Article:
“We are proud that we survived and stayed open, but we are most honored by the fact that we were able to support those in need of a safe space and a hot meal through it all,” Pesso says.
‘Feeding the community’ is absolutely at the core of The Hummus & Pita concept, and it’s important to the founders that their food is accessible. Pesso truly believes that customers don’t come to The Hummus & Pita Co. because they have a menu of Mediterranean or Middle Eastern dishes, but because they serve them good food — and that it’s fast, delicious, healthy and affordable. The company takes pride in its diverse customer base, which ranges in every facet of life whether it be ethnicity, nationality, socioeconomic status, place of employment or age.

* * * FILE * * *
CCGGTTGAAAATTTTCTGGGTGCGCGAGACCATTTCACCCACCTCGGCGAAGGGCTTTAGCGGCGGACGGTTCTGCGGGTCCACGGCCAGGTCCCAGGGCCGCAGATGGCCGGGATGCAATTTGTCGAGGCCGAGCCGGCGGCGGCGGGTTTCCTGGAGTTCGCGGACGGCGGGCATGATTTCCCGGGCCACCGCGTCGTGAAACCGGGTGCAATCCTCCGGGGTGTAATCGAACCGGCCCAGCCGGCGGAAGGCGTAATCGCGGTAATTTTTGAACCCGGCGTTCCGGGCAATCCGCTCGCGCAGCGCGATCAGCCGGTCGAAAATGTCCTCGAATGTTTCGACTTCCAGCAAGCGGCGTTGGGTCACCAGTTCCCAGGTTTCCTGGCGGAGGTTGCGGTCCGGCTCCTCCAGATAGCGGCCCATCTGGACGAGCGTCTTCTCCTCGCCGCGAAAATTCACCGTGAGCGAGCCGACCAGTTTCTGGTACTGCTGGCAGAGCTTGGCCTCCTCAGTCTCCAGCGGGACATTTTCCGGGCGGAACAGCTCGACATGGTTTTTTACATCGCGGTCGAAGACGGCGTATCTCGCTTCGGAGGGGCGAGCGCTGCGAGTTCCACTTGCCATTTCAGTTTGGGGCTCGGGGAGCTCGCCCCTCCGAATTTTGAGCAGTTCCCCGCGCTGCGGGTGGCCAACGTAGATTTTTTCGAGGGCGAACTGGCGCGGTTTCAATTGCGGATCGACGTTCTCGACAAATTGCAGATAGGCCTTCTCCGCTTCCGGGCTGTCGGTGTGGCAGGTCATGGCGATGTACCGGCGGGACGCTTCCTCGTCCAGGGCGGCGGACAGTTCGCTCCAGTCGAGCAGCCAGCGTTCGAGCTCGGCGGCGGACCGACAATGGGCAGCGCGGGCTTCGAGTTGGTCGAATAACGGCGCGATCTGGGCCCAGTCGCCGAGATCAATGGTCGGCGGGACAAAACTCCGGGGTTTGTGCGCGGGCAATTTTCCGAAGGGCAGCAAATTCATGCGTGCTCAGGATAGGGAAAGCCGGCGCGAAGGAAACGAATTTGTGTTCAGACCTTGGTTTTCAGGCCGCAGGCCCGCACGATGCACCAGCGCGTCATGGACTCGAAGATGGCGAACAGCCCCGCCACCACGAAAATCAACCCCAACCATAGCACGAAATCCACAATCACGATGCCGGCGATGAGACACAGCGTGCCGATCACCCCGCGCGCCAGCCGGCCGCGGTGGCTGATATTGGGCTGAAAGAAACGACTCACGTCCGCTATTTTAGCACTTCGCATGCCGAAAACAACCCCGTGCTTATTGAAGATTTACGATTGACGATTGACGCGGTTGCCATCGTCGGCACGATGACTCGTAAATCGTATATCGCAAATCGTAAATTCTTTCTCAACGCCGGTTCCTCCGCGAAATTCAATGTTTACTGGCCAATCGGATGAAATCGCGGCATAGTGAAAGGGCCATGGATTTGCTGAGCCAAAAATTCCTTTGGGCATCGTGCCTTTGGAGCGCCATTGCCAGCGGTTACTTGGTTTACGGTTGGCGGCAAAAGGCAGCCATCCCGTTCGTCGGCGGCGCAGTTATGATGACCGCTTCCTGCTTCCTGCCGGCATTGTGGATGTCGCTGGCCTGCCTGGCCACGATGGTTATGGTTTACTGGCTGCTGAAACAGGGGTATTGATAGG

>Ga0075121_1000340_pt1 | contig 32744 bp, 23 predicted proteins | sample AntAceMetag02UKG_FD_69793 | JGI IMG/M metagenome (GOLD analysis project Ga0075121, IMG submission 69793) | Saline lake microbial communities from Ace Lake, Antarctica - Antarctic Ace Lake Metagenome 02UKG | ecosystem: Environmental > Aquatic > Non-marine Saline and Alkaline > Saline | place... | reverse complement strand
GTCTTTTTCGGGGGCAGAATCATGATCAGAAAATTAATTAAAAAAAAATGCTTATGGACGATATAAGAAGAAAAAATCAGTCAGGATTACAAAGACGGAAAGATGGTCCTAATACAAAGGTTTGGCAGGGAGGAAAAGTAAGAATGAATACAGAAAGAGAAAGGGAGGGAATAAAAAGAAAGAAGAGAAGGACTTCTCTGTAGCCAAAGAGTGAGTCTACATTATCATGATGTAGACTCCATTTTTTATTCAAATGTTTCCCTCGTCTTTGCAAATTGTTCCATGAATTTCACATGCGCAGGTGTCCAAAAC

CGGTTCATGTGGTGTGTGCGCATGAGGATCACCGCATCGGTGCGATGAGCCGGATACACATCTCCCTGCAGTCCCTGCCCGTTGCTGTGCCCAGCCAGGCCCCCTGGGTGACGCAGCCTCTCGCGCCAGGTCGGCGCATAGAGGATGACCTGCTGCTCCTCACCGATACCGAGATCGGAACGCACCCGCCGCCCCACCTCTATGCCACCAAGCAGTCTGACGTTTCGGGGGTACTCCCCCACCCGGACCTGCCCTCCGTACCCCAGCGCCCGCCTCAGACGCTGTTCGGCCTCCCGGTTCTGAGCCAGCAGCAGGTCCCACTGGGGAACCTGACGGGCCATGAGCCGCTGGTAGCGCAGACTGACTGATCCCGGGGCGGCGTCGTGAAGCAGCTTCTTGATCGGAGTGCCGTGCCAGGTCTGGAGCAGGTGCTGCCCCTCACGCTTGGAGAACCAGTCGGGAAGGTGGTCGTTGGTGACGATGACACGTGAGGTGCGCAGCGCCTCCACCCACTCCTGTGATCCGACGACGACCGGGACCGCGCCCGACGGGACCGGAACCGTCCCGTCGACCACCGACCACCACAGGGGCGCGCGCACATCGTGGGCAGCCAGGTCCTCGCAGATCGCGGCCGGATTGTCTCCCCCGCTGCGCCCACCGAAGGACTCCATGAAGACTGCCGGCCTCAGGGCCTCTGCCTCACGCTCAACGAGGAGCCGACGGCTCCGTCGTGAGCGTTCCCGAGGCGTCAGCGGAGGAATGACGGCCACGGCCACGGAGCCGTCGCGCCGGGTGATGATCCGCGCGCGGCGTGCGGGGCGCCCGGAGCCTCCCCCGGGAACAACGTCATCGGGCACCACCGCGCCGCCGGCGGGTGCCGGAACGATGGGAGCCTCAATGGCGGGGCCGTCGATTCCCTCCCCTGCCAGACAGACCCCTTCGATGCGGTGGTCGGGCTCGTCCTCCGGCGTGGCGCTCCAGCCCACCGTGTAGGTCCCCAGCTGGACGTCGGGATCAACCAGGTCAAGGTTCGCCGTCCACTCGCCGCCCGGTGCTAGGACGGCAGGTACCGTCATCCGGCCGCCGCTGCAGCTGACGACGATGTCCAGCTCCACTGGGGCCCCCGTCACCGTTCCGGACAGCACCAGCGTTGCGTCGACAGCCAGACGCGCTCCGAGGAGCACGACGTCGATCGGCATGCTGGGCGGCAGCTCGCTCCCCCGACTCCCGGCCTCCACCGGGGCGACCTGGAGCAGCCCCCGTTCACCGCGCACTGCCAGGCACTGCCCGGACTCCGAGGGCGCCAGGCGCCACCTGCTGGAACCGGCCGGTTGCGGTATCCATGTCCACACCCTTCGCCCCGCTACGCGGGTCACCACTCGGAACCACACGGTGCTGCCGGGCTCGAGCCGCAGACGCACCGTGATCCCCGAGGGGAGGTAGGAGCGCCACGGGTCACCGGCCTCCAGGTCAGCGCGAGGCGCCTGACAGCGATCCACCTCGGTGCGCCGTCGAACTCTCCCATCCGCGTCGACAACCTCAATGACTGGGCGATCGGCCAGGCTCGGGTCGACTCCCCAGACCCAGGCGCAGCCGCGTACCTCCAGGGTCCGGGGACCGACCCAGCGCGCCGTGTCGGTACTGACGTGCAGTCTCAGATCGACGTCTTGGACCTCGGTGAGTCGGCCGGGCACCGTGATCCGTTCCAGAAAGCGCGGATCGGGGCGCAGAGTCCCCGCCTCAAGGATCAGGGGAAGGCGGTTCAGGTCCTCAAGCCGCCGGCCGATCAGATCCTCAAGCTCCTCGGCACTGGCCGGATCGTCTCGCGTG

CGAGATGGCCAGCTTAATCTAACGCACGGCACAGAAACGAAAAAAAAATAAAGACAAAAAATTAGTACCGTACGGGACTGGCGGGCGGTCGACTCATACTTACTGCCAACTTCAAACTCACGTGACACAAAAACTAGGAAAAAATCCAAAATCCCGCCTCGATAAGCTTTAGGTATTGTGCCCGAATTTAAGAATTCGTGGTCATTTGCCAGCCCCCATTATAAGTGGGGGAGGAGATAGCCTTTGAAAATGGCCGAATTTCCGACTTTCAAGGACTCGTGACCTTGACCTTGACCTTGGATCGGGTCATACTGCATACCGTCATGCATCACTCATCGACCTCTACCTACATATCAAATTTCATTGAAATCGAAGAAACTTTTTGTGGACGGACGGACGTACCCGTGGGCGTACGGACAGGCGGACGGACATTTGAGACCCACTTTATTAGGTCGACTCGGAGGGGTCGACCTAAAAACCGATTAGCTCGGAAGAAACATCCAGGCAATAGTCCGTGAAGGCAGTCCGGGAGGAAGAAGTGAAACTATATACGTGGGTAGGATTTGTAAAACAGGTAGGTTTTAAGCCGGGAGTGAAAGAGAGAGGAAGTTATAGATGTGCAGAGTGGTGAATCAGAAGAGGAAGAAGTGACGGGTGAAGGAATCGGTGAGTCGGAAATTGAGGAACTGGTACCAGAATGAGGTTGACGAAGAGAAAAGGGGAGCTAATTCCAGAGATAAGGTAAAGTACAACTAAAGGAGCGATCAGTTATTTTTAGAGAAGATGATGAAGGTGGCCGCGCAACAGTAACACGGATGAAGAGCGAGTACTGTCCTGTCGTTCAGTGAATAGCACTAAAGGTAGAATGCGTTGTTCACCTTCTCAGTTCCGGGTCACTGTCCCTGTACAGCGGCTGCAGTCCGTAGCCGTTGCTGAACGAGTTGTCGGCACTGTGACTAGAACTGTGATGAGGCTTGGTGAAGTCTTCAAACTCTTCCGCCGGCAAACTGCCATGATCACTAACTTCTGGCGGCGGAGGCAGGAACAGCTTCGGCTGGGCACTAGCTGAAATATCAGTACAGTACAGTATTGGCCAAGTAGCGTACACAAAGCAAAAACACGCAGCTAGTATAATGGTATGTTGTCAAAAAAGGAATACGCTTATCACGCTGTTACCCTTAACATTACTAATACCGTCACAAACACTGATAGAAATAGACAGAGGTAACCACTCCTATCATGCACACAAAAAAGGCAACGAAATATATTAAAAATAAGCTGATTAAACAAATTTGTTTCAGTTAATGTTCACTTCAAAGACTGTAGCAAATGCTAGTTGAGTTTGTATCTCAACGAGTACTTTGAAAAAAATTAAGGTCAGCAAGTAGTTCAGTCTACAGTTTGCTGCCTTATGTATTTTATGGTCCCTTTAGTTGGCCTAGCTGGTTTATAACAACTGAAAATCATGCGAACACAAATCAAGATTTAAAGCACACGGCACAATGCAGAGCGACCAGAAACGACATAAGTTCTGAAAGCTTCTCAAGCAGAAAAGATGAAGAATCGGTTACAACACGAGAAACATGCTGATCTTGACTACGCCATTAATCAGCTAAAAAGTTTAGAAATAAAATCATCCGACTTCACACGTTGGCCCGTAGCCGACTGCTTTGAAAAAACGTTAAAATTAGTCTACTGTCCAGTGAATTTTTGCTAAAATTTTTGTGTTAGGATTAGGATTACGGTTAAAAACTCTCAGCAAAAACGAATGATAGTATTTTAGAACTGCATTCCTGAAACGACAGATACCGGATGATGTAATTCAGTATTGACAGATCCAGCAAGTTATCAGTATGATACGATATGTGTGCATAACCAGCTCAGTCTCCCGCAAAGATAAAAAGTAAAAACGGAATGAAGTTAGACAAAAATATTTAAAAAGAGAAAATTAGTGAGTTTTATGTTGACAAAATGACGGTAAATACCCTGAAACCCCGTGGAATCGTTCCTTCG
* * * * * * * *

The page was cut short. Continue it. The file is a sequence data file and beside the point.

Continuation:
“Our customers from lower economic communities have never had access to such affordable, healthy foods including a plethora of vegan, vegetarian and gluten-free options,” Pesso says. “These guests have become a big part of our business, and nothing makes me feel better than seeing people who haven’t had the opportunity to eat these kinds of nutritional foods be able to change their lifestyles and prioritize their health.
“Now more than ever, the giant elephant in the room is that the U.S. is an unhealthy country that promotes life-threatening eating habits. We need to be mindful of our health and wellness in many ways such as by changing our diets. We want to do whatever we can to make healthy foods an accessible and affordable option for folks from every walk of life.”